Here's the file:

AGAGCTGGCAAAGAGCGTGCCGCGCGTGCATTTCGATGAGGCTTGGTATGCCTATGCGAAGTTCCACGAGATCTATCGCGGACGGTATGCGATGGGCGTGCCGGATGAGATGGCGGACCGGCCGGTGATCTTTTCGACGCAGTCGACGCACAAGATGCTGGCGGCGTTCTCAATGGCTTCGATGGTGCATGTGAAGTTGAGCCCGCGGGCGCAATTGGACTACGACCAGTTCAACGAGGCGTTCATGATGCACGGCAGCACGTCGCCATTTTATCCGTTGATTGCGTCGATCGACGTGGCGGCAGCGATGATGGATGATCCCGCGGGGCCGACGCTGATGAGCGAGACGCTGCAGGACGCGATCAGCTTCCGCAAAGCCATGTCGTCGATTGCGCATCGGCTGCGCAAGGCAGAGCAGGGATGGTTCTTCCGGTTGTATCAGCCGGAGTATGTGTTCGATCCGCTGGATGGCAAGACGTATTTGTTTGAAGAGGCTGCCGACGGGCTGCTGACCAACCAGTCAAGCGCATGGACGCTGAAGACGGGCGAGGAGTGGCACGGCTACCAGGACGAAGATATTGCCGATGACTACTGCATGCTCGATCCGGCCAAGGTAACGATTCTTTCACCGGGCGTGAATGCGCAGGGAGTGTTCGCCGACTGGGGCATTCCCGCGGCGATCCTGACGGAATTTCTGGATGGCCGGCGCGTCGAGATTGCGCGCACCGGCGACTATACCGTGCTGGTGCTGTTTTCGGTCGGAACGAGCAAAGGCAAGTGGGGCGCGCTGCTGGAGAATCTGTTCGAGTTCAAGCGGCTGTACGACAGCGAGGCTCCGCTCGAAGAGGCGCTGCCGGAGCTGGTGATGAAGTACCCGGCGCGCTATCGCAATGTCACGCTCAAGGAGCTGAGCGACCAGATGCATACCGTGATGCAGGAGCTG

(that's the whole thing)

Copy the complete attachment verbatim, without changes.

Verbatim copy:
AGAGCTGGCAAAGAGCGTGCCGCGCGTGCATTTCGATGAGGCTTGGTATGCCTATGCGAAGTTCCACGAGATCTATCGCGGACGGTATGCGATGGGCGTGCCGGATGAGATGGCGGACCGGCCGGTGATCTTTTCGACGCAGTCGACGCACAAGATGCTGGCGGCGTTCTCAATGGCTTCGATGGTGCATGTGAAGTTGAGCCCGCGGGCGCAATTGGACTACGACCAGTTCAACGAGGCGTTCATGATGCACGGCAGCACGTCGCCATTTTATCCGTTGATTGCGTCGATCGACGTGGCGGCAGCGATGATGGATGATCCCGCGGGGCCGACGCTGATGAGCGAGACGCTGCAGGACGCGATCAGCTTCCGCAAAGCCATGTCGTCGATTGCGCATCGGCTGCGCAAGGCAGAGCAGGGATGGTTCTTCCGGTTGTATCAGCCGGAGTATGTGTTCGATCCGCTGGATGGCAAGACGTATTTGTTTGAAGAGGCTGCCGACGGGCTGCTGACCAACCAGTCAAGCGCATGGACGCTGAAGACGGGCGAGGAGTGGCACGGCTACCAGGACGAAGATATTGCCGATGACTACTGCATGCTCGATCCGGCCAAGGTAACGATTCTTTCACCGGGCGTGAATGCGCAGGGAGTGTTCGCCGACTGGGGCATTCCCGCGGCGATCCTGACGGAATTTCTGGATGGCCGGCGCGTCGAGATTGCGCGCACCGGCGACTATACCGTGCTGGTGCTGTTTTCGGTCGGAACGAGCAAAGGCAAGTGGGGCGCGCTGCTGGAGAATCTGTTCGAGTTCAAGCGGCTGTACGACAGCGAGGCTCCGCTCGAAGAGGCGCTGCCGGAGCTGGTGATGAAGTACCCGGCGCGCTATCGCAATGTCACGCTCAAGGAGCTGAGCGACCAGATGCATACCGTGATGCAGGAGCTG